Watch Me Entertain Myself!

Sacha Guitry once said, "You can pretend to be serious, but you can't pretend to be witty." Oh yes, I'm the great pretender.
(pilot episode: 20 January 2004)

Monday, October 18, 2010

Having Said That

It’s really different when he does “that look” on me: he tilts his head down a bit, with his eyes looking up at me; quizzical lines crease his brow, while the sweetest smile curves his lips. It’s as if there’s a twinkle in his eyes. He’s neither questioning nor being playful; there’s this anticipation, a waiting pause, like a puppy with his tongue out, looking up at his human and asking, “Woof?”

My heart melts at the sight of unadorned trust and love: simple, no multiple layers, no complex undercurrents.

* * * * *

It’s really different when my mom turns to me, her eyes searching for signs on my face, as she defers to me for the final decision. “Ikaw, ano?” she asks me.

When both my parents retired, and my older brother—the first born—had already left the coop to head his own family, my parents turned to their second child—me—to have my say on family decisions. And when my dad died, my mom deferred family decisions to me. From the small things in the beginning—where to go, where to eat, when to go home to Bohol—to later on major family decisions, my mom treated me as the padre de pamilya. Even now, when I already am staying at a place of my own for about a year now, she still defers to me whenever I come to visit Marikina.

My mom’s love has no equal: steadfast, knowing, all-embracing.

* * * * *

One time I was with a group of friends out for dinner. No special occasion, nothing fancy; we happened to just text one another if we were free that night. We wanted to try some cheese fondue that night.

I eat fast, so I usually am done while everyone else is still finishing his food. I looked at my friends, all fairly new ones; one I met about a year ago, the others a few months after. I have yet to know them well, but already I know that these are good people. Complex? But of course! Neurotic? We all are, in our own little way. There’s still a lot to know about them, as they about me. And I just had to blurt out to them, “I like this.”

Newfound friends are entertaining, evolving and exciting.

* * * * *

My friend G is someone I’ve known since high school. We rarely meet these days; he’s too busy running the department that he heads. And yet, whenever we meet, the months in between simply disappear; it’s as if we just saw each other yesterday.

My friend L is someone I know since college. She’s someone I look up to, being more talented and more successful than I am. And yet, we also have this personal relationship wherein we complement one another. She’s terrible at directions, while I’m like a taxi cab driver. She’s excellent in languages, while I always fall back on clichés and trite phrases. Whenever she and her family need a “man” to accompany them to family vacations, they call on me. Whenever I am in dire need, she’s one of the first ones I turn to.

My college-theater friends are several batches younger than me. I got to know them when I was already working. I directed them for Shakespeare’s “A Midsummer Night’s Dream” when they were still college students. We all clicked, and they’re a hilarious, sensible, sharp, creative, driven, supportive bunch. They may be scathing in their jokes with one another, but they will always cheer each another on. And when we all meet (which is rare these days, everyone’s so busy), we tell the same stories while making new ones.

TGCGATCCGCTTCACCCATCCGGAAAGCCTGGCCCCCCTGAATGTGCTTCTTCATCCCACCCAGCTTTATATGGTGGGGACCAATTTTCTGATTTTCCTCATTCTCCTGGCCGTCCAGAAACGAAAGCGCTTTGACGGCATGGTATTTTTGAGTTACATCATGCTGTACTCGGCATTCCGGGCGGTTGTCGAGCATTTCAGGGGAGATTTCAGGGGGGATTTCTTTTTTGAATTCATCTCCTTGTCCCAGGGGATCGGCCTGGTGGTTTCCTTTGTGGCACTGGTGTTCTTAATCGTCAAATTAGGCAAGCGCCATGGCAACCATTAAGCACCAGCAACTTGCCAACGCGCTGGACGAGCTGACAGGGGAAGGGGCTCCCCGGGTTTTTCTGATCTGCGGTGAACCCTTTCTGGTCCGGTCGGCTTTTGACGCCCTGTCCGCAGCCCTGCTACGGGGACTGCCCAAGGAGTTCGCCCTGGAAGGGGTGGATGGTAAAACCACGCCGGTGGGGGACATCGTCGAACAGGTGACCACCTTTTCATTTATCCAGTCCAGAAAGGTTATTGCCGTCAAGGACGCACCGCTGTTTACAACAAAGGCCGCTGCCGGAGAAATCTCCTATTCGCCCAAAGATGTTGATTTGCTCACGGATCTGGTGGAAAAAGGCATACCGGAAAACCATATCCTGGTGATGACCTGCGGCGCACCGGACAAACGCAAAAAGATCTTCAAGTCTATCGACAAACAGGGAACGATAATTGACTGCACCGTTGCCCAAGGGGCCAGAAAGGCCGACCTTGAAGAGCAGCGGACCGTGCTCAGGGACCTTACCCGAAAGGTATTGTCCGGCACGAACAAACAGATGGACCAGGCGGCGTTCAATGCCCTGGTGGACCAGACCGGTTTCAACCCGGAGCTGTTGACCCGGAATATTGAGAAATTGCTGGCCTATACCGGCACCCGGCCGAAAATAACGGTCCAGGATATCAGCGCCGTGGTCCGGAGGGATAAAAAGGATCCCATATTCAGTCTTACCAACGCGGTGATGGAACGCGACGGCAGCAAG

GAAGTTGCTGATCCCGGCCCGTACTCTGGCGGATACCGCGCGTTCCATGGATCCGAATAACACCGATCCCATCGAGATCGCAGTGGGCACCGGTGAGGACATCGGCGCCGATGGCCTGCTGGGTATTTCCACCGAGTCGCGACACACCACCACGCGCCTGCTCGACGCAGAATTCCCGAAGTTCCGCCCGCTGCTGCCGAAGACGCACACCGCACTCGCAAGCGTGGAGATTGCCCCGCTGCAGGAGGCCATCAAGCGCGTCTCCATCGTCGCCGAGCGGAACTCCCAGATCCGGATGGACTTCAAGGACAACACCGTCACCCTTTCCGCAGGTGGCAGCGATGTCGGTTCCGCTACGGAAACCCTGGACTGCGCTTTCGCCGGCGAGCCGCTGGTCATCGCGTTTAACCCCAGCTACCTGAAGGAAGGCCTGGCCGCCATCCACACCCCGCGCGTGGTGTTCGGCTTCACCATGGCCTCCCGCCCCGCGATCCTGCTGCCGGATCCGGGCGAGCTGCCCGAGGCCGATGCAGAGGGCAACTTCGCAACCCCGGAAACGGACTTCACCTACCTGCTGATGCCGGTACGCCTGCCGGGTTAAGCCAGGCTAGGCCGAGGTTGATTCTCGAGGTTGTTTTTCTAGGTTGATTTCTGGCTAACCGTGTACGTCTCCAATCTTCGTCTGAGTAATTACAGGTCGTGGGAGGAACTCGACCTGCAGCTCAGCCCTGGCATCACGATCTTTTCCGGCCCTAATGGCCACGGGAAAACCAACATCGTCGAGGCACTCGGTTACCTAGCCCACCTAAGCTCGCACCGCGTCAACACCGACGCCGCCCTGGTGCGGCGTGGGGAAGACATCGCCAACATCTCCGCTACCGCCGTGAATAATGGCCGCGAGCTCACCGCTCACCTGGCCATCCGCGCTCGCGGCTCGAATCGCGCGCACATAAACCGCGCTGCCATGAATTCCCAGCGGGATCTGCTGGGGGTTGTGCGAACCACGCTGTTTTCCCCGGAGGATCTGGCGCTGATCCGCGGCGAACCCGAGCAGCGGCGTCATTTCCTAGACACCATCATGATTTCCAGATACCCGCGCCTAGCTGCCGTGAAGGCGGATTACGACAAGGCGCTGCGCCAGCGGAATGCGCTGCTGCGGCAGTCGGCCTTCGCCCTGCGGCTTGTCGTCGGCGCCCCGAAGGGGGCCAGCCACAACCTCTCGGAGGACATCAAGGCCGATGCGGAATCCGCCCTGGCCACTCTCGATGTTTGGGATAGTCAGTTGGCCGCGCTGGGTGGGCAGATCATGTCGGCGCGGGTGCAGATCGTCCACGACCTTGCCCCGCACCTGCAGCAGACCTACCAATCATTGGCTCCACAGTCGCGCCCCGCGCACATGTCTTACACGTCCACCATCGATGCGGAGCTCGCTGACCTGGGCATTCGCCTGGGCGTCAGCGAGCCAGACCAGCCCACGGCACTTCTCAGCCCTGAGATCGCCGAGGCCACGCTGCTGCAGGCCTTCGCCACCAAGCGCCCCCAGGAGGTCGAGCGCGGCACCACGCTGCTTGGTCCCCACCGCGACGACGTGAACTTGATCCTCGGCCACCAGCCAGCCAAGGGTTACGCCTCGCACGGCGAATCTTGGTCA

The irony with friendship is this: the ones who stay with you for life are the ones whom you can actually take for granted.


rudeboy said...

I'm with you on the last statement, Joel, although I'm almost sure some will misinterpret the "take for granted" part.

But like your friendship with G, I'm lucky to have a handful of people whose friendship remains unaffected by time and distance. We can go months or even years with no communication, and yet when the phone rings, we just pick up right where we left off.

That our connection remains essentially the same despite none of us being that actively involved or interested in each others' affairs - the "take for granted" part - tells me that these are my true and lasting friends.

And that despite the many changes in our individual lives that also change us, we can still see the constants that remain in each other.

And that - that is truly precious.

joelmcvie said...

@rudeboy: Hehehe, I actually did that on purpose, ending the episode with such a loaded phrase. I’m sure there will be those whose knee-jerk reaction will be, “WTF?” But you hit the nail on the head: “That our connection remains essentially the same despite none of us being that actively involved or interested in each others' affairs—the ‘take for granted’ part—tells me that these are my true and lasting friends.” One is so secure of that connection remaining intact through the years that one takes it for granted. It remains intact despite its low-maintenance nature; an occasional meeting, email or text is enough to keep the connection alive and still meaningful.

I think only when one gets to experience such a friend (or even a relative) will one be able to really appreciate that “taken for granted”-ness.

~Carrie~ said...

I love this entry. All the more that i'm convinced to be shutted out by an ex-friend who was never a true friend in the first place.

MANDAYA MOORE: Ang bayot sa bukid said...

amen to that mcvie